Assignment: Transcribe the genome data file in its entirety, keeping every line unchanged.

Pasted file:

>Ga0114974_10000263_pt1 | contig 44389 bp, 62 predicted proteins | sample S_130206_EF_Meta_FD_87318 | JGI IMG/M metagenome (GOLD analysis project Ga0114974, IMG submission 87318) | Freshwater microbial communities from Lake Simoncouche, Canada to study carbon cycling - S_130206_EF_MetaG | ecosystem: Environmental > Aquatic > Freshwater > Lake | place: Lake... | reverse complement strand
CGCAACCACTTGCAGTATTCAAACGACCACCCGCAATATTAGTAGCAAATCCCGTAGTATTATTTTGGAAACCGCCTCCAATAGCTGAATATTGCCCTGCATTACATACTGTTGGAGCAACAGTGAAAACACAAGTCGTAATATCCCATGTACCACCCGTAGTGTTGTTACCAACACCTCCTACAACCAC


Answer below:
>Ga0114974_10000263_pt1 | contig 44389 bp, 62 predicted proteins | sample S_130206_EF_Meta_FD_87318 | JGI IMG/M metagenome (GOLD analysis project Ga0114974, IMG submission 87318) | Freshwater microbial communities from Lake Simoncouche, Canada to study carbon cycling - S_130206_EF_MetaG | ecosystem: Environmental > Aquatic > Freshwater > Lake | place: Lake... | reverse complement strand
CGCAACCACTTGCAGTATTCAAACGACCACCCGCAATATTAGTAGCAAATCCCGTAGTATTATTTTGGAAACCGCCTCCAATAGCTGAATATTGCCCTGCATTACATACTGTTGGAGCAACAGTGAAAACACAAGTCGTAATATCCCATGTACCACCCGTAGTGTTGTTACCAACACCTCCTACAACCAC